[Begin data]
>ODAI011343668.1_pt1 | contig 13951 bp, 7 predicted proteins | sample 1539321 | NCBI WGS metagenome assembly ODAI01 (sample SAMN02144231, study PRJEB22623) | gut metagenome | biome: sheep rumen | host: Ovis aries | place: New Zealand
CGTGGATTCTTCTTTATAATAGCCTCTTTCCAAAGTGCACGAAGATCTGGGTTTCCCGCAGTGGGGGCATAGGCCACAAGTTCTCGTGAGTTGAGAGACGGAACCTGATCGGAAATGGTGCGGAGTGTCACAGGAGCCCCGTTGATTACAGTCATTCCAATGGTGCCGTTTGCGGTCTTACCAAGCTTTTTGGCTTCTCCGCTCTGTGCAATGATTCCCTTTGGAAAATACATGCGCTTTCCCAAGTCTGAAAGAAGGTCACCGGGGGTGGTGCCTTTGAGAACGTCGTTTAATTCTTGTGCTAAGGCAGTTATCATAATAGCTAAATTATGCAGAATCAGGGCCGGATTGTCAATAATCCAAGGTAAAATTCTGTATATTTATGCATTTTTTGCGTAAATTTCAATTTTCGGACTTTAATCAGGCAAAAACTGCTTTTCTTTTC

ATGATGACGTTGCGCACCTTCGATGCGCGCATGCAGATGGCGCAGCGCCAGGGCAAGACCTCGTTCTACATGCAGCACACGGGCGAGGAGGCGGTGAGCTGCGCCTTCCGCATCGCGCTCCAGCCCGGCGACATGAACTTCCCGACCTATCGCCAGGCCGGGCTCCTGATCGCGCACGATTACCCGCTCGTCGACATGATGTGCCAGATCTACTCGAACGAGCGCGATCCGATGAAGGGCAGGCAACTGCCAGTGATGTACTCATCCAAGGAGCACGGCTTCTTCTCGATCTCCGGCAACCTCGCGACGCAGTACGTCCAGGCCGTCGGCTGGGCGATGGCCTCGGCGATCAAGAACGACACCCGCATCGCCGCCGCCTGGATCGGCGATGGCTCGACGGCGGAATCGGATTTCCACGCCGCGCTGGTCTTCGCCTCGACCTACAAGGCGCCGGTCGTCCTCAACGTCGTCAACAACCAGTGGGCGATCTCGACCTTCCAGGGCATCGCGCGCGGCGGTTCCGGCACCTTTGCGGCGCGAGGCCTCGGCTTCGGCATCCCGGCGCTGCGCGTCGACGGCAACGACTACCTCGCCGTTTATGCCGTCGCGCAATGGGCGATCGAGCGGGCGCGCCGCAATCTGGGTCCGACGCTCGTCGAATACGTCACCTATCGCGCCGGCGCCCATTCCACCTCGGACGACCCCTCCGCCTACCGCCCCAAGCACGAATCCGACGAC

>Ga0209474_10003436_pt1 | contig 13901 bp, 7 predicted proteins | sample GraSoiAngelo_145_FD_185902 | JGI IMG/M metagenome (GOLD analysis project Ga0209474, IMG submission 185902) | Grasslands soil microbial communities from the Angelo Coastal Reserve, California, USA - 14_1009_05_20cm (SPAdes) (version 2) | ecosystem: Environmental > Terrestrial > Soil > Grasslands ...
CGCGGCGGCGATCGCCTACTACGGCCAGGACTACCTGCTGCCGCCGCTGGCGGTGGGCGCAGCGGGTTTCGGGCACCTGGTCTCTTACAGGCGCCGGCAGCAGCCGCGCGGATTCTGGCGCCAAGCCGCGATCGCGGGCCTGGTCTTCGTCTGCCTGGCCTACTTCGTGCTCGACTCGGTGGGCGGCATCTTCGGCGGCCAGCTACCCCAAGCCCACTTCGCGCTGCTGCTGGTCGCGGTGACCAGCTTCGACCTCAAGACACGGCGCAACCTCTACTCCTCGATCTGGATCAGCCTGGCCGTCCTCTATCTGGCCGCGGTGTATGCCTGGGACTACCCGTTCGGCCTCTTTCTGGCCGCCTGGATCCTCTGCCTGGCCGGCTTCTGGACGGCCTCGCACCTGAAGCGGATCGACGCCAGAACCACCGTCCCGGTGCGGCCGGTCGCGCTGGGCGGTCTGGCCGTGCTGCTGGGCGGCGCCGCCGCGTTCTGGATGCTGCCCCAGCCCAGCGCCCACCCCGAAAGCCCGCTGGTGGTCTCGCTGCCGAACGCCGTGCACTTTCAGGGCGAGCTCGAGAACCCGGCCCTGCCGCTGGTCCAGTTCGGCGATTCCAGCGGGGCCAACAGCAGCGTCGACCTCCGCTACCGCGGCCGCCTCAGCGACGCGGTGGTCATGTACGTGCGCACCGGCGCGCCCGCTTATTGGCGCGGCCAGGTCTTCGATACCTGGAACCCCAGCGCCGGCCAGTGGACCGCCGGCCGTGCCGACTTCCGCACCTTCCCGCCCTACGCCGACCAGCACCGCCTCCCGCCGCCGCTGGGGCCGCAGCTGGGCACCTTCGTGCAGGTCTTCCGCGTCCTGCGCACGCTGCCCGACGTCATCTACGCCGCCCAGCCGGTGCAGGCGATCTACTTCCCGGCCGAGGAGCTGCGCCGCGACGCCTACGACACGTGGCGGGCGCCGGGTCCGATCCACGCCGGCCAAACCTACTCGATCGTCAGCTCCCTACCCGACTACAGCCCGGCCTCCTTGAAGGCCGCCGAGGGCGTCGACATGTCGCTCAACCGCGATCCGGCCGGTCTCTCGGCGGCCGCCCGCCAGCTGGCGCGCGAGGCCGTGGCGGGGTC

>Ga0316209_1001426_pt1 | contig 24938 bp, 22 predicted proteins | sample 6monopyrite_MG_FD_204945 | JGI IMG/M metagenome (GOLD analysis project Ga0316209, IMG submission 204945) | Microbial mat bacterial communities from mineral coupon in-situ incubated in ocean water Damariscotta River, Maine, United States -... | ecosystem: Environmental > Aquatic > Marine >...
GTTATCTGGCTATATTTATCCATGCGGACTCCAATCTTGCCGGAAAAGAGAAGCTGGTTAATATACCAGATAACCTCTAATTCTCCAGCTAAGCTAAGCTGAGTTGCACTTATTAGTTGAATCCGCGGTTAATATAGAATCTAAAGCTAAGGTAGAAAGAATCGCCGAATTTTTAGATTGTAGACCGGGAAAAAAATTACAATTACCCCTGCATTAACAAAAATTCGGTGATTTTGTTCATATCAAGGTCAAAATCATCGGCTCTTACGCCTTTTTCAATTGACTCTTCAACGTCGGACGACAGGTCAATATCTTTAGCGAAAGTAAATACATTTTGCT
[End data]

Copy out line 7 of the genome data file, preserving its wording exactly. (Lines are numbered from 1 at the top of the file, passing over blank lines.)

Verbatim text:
GTTATCTGGCTATATTTATCCATGCGGACTCCAATCTTGCCGGAAAAGAGAAGCTGGTTAATATACCAGATAACCTCTAATTCTCCAGCTAAGCTAAGCTGAGTTGCACTTATTAGTTGAATCCGCGGTTAATATAGAATCTAAAGCTAAGGTAGAAAGAATCGCCGAATTTTTAGATTGTAGACCGGGAAAAAAATTACAATTACCCCTGCATTAACAAAAATTCGGTGATTTTGTTCATATCAAGGTCAAAATCATCGGCTCTTACGCCTTTTTCAATTGACTCTTCAACGTCGGACGACAGGTCAATATCTTTAGCGAAAGTAAATACATTTTGCT